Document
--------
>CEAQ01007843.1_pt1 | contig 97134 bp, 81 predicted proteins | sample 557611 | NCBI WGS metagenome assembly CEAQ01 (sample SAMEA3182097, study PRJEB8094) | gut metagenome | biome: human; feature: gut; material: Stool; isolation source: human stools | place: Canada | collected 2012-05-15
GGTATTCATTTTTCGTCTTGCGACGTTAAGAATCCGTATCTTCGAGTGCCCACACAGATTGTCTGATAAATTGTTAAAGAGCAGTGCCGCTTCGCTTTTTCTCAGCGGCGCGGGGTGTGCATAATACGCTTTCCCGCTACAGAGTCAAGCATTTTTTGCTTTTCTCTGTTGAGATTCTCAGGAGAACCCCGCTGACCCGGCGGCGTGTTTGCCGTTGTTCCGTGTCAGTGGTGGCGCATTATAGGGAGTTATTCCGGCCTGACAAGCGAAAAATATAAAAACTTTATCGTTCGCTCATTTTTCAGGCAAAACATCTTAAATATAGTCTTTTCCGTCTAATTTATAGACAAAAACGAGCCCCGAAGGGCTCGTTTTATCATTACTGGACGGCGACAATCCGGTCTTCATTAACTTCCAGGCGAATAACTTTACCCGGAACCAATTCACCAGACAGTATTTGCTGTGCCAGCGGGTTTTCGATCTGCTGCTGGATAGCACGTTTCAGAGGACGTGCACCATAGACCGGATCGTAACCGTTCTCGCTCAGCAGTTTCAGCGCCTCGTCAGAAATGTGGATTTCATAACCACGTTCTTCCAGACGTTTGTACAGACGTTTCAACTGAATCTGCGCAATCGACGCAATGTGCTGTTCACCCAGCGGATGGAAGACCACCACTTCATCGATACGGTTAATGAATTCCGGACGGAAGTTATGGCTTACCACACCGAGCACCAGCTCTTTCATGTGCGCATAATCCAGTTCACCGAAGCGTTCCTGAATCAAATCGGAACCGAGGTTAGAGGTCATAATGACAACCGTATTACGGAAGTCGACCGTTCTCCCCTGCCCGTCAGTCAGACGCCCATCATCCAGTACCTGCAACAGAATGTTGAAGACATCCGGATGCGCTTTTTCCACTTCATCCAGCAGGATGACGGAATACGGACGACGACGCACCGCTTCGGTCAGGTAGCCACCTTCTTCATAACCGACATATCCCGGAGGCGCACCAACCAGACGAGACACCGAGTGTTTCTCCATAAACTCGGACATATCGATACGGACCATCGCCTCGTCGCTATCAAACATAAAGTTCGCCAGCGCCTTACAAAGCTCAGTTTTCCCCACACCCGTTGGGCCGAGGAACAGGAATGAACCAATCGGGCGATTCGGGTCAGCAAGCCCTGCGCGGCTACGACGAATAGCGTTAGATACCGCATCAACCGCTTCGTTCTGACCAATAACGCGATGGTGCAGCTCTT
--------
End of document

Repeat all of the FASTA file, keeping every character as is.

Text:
>CEAQ01007843.1_pt1 | contig 97134 bp, 81 predicted proteins | sample 557611 | NCBI WGS metagenome assembly CEAQ01 (sample SAMEA3182097, study PRJEB8094) | gut metagenome | biome: human; feature: gut; material: Stool; isolation source: human stools | place: Canada | collected 2012-05-15
GGTATTCATTTTTCGTCTTGCGACGTTAAGAATCCGTATCTTCGAGTGCCCACACAGATTGTCTGATAAATTGTTAAAGAGCAGTGCCGCTTCGCTTTTTCTCAGCGGCGCGGGGTGTGCATAATACGCTTTCCCGCTACAGAGTCAAGCATTTTTTGCTTTTCTCTGTTGAGATTCTCAGGAGAACCCCGCTGACCCGGCGGCGTGTTTGCCGTTGTTCCGTGTCAGTGGTGGCGCATTATAGGGAGTTATTCCGGCCTGACAAGCGAAAAATATAAAAACTTTATCGTTCGCTCATTTTTCAGGCAAAACATCTTAAATATAGTCTTTTCCGTCTAATTTATAGACAAAAACGAGCCCCGAAGGGCTCGTTTTATCATTACTGGACGGCGACAATCCGGTCTTCATTAACTTCCAGGCGAATAACTTTACCCGGAACCAATTCACCAGACAGTATTTGCTGTGCCAGCGGGTTTTCGATCTGCTGCTGGATAGCACGTTTCAGAGGACGTGCACCATAGACCGGATCGTAACCGTTCTCGCTCAGCAGTTTCAGCGCCTCGTCAGAAATGTGGATTTCATAACCACGTTCTTCCAGACGTTTGTACAGACGTTTCAACTGAATCTGCGCAATCGACGCAATGTGCTGTTCACCCAGCGGATGGAAGACCACCACTTCATCGATACGGTTAATGAATTCCGGACGGAAGTTATGGCTTACCACACCGAGCACCAGCTCTTTCATGTGCGCATAATCCAGTTCACCGAAGCGTTCCTGAATCAAATCGGAACCGAGGTTAGAGGTCATAATGACAACCGTATTACGGAAGTCGACCGTTCTCCCCTGCCCGTCAGTCAGACGCCCATCATCCAGTACCTGCAACAGAATGTTGAAGACATCCGGATGCGCTTTTTCCACTTCATCCAGCAGGATGACGGAATACGGACGACGACGCACCGCTTCGGTCAGGTAGCCACCTTCTTCATAACCGACATATCCCGGAGGCGCACCAACCAGACGAGACACCGAGTGTTTCTCCATAAACTCGGACATATCGATACGGACCATCGCCTCGTCGCTATCAAACATAAAGTTCGCCAGCGCCTTACAAAGCTCAGTTTTCCCCACACCCGTTGGGCCGAGGAACAGGAATGAACCAATCGGGCGATTCGGGTCAGCAAGCCCTGCGCGGCTACGACGAATAGCGTTAGATACCGCATCAACCGCTTCGTTCTGACCAATAACGCGATGGTGCAGCTCTT